They say that elephants never forget. Well, I’m no pachyderm because a coworker once told me that after the birth of my third child, I began to forget deadlines and details. I guess it takes a lot of brainpower to keep up with three children!
She’s right, my memory has taken a hit. I blame it on aging! As we get older, we have more to remember, so it’s easy to let some things slide.
But memory isn’t a problem just for gray-haired folks.
Timothy was a young apostle-in-training under the guidance of the apostle Paul. Dispatched to the churches of Ephesus to address the problems of legalism and leadership, Timothy had a lot on his plate.
To help out, Paul wrote him two letters (1 and 2 Timothy) replete with ministry advice. And among his many suggestions was this comment:
“Remember Jesus Christ, risen from the dead, the offspring of David, as preached in my gospel.” – 2 Timothy 2:8 (ESV)
Why would Paul have to remind Timothy to remember Jesus? How could the young man forget the Lord? Why would he?
I found an answer to these questions when I was reading the 77th Psalm during my devotions. Here are the verses that stood out to me:
“When I remember God, I moan; when I meditate, my spirit faints . . . 6I said, ‘Let me remember my song in the night; let me meditate in my heart.’ Then my spirit made a diligent search . . . 11I will remember the deeds of the Lord; yes, I will remember Your wonders of old. 12I will ponder all Your work, and meditate on Your mighty deeds.” – Psalm 77:3, 6, 11-12 (ESV)
Using a literary technique called “synonymous parallelism” (whereby a writer repeats material in two or more lines), the psalmist identifies memory with meditation.
Notice these similarities:
When I remember God, I moan;
When I meditate, my spirit faints.
Let me remember my song in the night;
Let me meditate in my heart.
I will remember the deeds of the Lord;
Yes, I will remember Your works of old.
I will ponder all Your work,
And meditate on Your mighty deeds.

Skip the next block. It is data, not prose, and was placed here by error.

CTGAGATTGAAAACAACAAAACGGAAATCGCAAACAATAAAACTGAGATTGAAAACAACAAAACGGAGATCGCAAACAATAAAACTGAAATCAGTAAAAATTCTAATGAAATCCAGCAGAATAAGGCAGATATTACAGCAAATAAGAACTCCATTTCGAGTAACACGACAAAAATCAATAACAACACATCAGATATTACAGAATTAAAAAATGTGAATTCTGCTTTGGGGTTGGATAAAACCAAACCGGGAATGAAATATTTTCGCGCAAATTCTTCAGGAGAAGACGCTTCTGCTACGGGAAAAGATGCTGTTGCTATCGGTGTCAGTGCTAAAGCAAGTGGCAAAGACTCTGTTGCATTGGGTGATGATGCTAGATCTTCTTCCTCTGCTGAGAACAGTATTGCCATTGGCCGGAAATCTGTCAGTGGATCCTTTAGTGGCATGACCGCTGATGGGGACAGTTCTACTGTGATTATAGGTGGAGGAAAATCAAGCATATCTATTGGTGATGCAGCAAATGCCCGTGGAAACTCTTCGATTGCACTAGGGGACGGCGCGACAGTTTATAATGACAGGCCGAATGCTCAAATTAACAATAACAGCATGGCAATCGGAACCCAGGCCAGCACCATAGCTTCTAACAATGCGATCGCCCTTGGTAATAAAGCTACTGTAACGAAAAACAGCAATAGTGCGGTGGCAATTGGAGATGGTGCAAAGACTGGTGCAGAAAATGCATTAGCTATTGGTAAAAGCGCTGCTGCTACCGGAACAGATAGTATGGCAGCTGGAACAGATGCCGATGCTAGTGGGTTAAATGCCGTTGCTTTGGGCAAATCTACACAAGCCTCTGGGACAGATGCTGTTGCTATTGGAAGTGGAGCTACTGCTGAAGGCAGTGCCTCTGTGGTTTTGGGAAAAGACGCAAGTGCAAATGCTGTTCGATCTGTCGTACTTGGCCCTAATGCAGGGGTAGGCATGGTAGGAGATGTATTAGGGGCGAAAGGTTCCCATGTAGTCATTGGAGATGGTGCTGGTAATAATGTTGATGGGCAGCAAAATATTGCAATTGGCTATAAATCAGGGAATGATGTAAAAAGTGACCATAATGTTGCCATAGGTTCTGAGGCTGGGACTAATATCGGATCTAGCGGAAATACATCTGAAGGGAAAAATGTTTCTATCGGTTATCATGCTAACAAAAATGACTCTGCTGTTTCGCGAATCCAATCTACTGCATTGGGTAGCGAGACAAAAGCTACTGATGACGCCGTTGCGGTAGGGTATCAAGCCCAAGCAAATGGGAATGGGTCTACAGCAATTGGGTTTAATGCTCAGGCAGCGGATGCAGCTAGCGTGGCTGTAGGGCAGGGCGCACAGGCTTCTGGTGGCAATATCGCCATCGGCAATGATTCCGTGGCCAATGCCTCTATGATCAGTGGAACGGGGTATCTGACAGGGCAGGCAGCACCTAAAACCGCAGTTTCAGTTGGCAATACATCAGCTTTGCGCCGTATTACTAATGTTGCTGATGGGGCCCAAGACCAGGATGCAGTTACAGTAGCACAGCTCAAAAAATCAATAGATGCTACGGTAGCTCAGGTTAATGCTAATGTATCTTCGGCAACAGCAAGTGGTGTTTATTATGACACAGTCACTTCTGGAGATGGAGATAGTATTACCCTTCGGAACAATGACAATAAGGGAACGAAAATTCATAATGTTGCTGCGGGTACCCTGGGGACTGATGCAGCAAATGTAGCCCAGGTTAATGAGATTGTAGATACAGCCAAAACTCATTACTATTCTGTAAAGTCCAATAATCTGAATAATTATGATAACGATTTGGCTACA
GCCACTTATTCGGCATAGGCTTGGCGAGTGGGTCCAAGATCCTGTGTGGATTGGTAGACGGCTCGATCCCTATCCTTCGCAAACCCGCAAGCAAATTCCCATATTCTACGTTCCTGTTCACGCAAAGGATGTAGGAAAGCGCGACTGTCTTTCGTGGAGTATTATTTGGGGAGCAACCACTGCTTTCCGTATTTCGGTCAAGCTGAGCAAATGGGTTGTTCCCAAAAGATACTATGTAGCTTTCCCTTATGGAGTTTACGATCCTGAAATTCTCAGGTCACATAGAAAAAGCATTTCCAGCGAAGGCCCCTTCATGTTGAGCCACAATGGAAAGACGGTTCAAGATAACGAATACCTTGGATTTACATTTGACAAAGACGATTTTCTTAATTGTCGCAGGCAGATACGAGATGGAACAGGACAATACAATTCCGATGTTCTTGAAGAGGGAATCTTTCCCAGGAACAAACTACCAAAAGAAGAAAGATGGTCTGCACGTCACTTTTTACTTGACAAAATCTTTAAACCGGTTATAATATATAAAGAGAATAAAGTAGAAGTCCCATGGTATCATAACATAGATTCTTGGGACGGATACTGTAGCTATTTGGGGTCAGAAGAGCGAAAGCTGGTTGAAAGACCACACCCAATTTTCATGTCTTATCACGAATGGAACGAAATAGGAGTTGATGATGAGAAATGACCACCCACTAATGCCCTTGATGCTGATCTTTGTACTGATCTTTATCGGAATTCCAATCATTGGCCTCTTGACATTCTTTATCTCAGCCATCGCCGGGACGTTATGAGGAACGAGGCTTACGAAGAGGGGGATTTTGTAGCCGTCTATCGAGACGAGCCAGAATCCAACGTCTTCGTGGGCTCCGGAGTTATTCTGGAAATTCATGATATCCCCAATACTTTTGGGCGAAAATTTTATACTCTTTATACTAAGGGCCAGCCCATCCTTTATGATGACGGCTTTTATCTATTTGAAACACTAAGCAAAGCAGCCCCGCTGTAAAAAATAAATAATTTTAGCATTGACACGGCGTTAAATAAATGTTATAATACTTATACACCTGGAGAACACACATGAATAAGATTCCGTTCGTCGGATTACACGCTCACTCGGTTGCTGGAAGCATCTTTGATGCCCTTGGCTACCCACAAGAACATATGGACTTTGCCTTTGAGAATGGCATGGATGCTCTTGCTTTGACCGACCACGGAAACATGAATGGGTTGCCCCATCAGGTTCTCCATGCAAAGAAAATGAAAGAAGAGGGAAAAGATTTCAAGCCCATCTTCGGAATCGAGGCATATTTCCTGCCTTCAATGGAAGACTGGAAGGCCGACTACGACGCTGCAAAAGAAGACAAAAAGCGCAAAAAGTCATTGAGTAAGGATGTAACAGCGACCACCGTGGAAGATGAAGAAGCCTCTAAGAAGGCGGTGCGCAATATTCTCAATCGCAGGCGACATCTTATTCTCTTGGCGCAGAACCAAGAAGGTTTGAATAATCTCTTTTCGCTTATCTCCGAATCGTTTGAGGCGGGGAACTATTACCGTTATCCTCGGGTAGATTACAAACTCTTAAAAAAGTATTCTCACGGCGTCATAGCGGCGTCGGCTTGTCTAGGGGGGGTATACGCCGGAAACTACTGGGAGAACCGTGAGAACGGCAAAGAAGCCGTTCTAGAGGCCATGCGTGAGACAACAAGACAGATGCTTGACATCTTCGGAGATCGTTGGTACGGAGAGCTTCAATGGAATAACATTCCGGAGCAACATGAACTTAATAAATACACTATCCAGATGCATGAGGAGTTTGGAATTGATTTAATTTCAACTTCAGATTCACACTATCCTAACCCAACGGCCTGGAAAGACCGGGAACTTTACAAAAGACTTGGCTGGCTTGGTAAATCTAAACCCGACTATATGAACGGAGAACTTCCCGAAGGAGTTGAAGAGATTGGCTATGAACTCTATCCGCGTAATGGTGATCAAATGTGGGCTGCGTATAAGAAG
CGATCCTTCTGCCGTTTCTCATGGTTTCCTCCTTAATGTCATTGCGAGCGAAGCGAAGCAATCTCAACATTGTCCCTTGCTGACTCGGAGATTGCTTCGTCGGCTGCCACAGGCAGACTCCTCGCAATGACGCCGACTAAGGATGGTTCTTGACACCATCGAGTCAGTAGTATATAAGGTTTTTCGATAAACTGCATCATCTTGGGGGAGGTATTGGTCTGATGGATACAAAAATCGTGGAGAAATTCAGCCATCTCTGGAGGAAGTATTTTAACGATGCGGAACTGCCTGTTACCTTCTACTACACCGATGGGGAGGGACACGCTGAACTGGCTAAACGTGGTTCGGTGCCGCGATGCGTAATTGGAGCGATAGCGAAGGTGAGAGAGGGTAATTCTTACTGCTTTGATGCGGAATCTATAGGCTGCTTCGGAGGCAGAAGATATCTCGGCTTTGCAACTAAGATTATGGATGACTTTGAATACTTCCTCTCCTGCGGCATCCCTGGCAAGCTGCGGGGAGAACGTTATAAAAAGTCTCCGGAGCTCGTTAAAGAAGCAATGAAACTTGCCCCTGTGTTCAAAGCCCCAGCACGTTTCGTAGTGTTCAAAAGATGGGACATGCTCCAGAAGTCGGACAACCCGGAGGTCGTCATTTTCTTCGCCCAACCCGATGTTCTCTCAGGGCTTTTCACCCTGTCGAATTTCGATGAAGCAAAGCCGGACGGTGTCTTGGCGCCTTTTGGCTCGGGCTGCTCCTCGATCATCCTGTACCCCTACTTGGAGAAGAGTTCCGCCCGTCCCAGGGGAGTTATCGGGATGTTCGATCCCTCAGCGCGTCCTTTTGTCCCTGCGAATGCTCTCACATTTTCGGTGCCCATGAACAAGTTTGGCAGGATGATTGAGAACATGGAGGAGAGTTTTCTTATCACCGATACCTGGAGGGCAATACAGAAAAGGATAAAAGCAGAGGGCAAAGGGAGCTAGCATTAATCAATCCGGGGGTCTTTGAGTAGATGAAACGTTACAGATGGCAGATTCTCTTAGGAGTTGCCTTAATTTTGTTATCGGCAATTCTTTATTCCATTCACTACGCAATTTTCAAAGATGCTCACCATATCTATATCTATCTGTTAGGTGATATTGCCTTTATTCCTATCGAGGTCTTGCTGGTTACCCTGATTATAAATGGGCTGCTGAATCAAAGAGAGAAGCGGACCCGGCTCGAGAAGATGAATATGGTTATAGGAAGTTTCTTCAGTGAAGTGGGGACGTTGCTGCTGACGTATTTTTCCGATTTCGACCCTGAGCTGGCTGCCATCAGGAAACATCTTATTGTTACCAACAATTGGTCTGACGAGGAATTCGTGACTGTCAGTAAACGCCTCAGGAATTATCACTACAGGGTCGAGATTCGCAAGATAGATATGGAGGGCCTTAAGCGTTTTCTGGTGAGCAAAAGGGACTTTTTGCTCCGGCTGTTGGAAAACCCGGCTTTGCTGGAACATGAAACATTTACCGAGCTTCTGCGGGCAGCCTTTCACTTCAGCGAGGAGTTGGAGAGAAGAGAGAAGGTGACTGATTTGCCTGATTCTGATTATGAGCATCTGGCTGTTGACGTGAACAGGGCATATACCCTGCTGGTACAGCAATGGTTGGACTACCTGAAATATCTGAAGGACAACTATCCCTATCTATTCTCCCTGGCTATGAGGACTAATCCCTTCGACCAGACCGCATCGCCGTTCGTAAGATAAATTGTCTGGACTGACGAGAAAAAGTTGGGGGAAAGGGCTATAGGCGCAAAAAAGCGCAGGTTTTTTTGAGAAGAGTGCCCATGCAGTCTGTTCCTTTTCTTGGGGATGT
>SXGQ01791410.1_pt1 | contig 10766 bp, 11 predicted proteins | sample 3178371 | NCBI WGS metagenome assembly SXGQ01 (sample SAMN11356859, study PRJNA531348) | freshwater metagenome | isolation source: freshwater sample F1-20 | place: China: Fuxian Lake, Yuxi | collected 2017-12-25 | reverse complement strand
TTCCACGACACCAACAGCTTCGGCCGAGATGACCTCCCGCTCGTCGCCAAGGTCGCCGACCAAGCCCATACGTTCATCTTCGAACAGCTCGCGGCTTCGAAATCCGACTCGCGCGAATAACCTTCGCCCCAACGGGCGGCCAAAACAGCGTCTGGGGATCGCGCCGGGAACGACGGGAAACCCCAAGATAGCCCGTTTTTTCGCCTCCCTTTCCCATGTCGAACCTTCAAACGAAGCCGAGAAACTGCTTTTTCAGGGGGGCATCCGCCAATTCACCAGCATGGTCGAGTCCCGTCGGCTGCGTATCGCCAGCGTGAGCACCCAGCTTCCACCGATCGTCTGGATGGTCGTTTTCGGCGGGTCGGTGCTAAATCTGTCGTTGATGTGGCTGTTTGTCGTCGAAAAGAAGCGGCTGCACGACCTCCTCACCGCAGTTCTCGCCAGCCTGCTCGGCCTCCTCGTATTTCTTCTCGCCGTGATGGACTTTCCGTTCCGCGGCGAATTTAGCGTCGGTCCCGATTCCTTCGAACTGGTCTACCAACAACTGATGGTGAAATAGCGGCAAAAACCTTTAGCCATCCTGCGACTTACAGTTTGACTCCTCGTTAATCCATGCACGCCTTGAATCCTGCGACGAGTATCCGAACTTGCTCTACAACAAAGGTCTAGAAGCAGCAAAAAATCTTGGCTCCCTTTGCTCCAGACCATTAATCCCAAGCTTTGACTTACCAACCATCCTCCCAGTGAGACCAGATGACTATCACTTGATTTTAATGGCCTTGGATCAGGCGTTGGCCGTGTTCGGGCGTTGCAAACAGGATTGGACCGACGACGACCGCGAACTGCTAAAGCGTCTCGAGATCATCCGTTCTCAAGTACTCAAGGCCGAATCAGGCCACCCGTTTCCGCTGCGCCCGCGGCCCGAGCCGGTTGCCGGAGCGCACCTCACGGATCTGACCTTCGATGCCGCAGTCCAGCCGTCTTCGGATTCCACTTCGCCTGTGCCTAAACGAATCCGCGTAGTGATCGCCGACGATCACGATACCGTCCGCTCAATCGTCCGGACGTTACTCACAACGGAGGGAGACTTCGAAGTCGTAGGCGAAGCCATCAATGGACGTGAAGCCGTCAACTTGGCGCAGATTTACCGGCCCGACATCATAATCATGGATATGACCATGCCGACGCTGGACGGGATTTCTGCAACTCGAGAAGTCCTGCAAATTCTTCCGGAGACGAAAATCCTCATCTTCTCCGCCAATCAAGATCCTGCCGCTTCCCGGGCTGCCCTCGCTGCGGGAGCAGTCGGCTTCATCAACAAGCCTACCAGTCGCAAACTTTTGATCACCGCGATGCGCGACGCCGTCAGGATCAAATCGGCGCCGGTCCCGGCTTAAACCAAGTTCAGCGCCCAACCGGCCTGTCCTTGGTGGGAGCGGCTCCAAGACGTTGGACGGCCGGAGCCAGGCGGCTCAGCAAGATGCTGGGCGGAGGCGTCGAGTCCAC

According to Psalm 77, to remember means to meditate. This activity emphasizes reflection, not recall.
How does this relate to Paul’s admonition? Let’s include verse 7 with verse 8:
“Think over what I say, for the Lord will give you understanding in everything. 8Remember Jesus Christ, risen from the dead, the offspring of David, as preached in my gospel.” – 2 Timothy 2:7-8 (ESV)
Do these verses employ synonymous parallelism? If so, then “remember” echoes “think over.”
Paul isn’t rebuking Timothy for forgetting who Jesus is. Rather, he encourages the young minister to ponder the gospel in the context of serving the gospel.
The weight of Timothy’s serious responsibilities could squeeze out contemplation of the Lord’s presence.
To allow that would be a mistake for two reasons. First, He’s the One who makes all ministry efforts worthwhile. Second, Christ models suffering and vindication. He was crucified but God raised Him from the dead. That’s not only the heart of the good news; it’s also the hope of everyone who serves God.
The pains of caring for souls can wear you down and undermine your commitment. When you remember Jesus Christ, you review how He handled the stress of service and the sting of rejection. But you also realize how the Father honored the Son by raising Him from the dead. Paul implies that God will honor us, too, as we exalt Jesus in the power of the Spirit.
You may not have the memory of an elephant, but you can always focus on Jesus. Paul’s imperative is not an odd command; it’s the secret to spiritual success.
In the midst of ministry, remember.